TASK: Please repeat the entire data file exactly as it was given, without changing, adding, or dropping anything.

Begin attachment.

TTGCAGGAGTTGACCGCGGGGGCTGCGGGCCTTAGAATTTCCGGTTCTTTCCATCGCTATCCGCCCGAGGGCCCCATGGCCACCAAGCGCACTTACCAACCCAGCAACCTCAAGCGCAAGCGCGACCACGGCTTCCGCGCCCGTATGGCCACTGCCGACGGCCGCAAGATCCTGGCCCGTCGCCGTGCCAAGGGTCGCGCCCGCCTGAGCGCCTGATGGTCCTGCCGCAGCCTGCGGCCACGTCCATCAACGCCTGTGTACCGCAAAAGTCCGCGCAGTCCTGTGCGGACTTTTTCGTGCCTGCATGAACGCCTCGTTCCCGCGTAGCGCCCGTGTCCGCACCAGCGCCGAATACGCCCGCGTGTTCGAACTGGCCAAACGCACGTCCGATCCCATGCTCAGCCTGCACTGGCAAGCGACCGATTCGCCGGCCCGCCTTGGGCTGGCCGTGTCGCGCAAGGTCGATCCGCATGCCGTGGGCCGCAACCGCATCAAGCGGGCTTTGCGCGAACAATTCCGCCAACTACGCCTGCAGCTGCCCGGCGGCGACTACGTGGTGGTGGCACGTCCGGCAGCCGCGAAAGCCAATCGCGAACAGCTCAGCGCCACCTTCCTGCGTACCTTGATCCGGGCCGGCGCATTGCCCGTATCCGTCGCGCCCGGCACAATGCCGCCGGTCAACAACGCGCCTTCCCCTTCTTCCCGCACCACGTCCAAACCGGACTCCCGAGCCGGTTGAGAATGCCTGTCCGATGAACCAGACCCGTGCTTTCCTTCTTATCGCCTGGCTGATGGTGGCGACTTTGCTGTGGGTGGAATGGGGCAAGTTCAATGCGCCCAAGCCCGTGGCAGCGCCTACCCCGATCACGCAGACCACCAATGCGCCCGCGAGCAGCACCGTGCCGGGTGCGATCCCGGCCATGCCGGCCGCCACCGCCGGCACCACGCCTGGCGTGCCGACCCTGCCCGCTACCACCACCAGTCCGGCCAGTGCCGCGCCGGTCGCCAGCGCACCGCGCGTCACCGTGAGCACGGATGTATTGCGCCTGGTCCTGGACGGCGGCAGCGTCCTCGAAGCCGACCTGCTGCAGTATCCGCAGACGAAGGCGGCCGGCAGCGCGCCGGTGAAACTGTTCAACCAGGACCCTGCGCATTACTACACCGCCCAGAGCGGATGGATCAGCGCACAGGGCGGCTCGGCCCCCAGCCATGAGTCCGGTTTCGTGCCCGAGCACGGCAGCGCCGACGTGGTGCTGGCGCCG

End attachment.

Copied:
TTGCAGGAGTTGACCGCGGGGGCTGCGGGCCTTAGAATTTCCGGTTCTTTCCATCGCTATCCGCCCGAGGGCCCCATGGCCACCAAGCGCACTTACCAACCCAGCAACCTCAAGCGCAAGCGCGACCACGGCTTCCGCGCCCGTATGGCCACTGCCGACGGCCGCAAGATCCTGGCCCGTCGCCGTGCCAAGGGTCGCGCCCGCCTGAGCGCCTGATGGTCCTGCCGCAGCCTGCGGCCACGTCCATCAACGCCTGTGTACCGCAAAAGTCCGCGCAGTCCTGTGCGGACTTTTTCGTGCCTGCATGAACGCCTCGTTCCCGCGTAGCGCCCGTGTCCGCACCAGCGCCGAATACGCCCGCGTGTTCGAACTGGCCAAACGCACGTCCGATCCCATGCTCAGCCTGCACTGGCAAGCGACCGATTCGCCGGCCCGCCTTGGGCTGGCCGTGTCGCGCAAGGTCGATCCGCATGCCGTGGGCCGCAACCGCATCAAGCGGGCTTTGCGCGAACAATTCCGCCAACTACGCCTGCAGCTGCCCGGCGGCGACTACGTGGTGGTGGCACGTCCGGCAGCCGCGAAAGCCAATCGCGAACAGCTCAGCGCCACCTTCCTGCGTACCTTGATCCGGGCCGGCGCATTGCCCGTATCCGTCGCGCCCGGCACAATGCCGCCGGTCAACAACGCGCCTTCCCCTTCTTCCCGCACCACGTCCAAACCGGACTCCCGAGCCGGTTGAGAATGCCTGTCCGATGAACCAGACCCGTGCTTTCCTTCTTATCGCCTGGCTGATGGTGGCGACTTTGCTGTGGGTGGAATGGGGCAAGTTCAATGCGCCCAAGCCCGTGGCAGCGCCTACCCCGATCACGCAGACCACCAATGCGCCCGCGAGCAGCACCGTGCCGGGTGCGATCCCGGCCATGCCGGCCGCCACCGCCGGCACCACGCCTGGCGTGCCGACCCTGCCCGCTACCACCACCAGTCCGGCCAGTGCCGCGCCGGTCGCCAGCGCACCGCGCGTCACCGTGAGCACGGATGTATTGCGCCTGGTCCTGGACGGCGGCAGCGTCCTCGAAGCCGACCTGCTGCAGTATCCGCAGACGAAGGCGGCCGGCAGCGCGCCGGTGAAACTGTTCAACCAGGACCCTGCGCATTACTACACCGCCCAGAGCGGATGGATCAGCGCACAGGGCGGCTCGGCCCCCAGCCATGAGTCCGGTTTCGTGCCCGAGCACGGCAGCGCCGACGTGGTGCTGGCGCCG